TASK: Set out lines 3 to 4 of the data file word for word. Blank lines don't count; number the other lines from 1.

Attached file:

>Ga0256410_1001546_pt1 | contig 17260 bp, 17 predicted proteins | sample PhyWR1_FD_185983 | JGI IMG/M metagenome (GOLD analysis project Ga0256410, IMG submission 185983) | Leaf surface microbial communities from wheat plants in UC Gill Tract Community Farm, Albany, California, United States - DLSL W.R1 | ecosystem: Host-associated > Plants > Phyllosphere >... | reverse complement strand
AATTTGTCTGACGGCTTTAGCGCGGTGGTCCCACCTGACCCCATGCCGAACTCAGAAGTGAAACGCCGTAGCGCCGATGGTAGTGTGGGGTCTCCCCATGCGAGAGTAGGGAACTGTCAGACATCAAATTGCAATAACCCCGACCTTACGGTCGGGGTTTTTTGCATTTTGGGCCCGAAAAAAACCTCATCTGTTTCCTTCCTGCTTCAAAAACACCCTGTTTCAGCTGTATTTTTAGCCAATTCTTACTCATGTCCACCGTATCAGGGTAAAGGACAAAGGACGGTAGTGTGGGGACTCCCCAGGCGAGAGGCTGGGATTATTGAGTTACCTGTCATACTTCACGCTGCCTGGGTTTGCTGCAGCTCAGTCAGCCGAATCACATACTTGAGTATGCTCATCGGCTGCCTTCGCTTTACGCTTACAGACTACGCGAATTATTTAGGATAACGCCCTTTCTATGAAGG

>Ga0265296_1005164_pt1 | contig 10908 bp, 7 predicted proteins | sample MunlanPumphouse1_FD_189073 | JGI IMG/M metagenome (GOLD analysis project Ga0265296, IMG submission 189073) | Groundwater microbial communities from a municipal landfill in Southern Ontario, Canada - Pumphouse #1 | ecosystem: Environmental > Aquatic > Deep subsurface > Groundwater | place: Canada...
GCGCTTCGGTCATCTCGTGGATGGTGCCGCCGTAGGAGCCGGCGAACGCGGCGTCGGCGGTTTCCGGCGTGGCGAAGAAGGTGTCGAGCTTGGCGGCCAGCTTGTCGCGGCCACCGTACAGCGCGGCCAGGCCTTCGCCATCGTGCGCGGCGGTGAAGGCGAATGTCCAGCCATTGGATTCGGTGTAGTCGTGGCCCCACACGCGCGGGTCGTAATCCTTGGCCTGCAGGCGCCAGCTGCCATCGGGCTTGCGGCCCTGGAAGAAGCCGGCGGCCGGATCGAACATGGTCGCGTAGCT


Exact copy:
>Ga0265296_1005164_pt1 | contig 10908 bp, 7 predicted proteins | sample MunlanPumphouse1_FD_189073 | JGI IMG/M metagenome (GOLD analysis project Ga0265296, IMG submission 189073) | Groundwater microbial communities from a municipal landfill in Southern Ontario, Canada - Pumphouse #1 | ecosystem: Environmental > Aquatic > Deep subsurface > Groundwater | place: Canada...
GCGCTTCGGTCATCTCGTGGATGGTGCCGCCGTAGGAGCCGGCGAACGCGGCGTCGGCGGTTTCCGGCGTGGCGAAGAAGGTGTCGAGCTTGGCGGCCAGCTTGTCGCGGCCACCGTACAGCGCGGCCAGGCCTTCGCCATCGTGCGCGGCGGTGAAGGCGAATGTCCAGCCATTGGATTCGGTGTAGTCGTGGCCCCACACGCGCGGGTCGTAATCCTTGGCCTGCAGGCGCCAGCTGCCATCGGGCTTGCGGCCCTGGAAGAAGCCGGCGGCCGGATCGAACATGGTCGCGTAGCT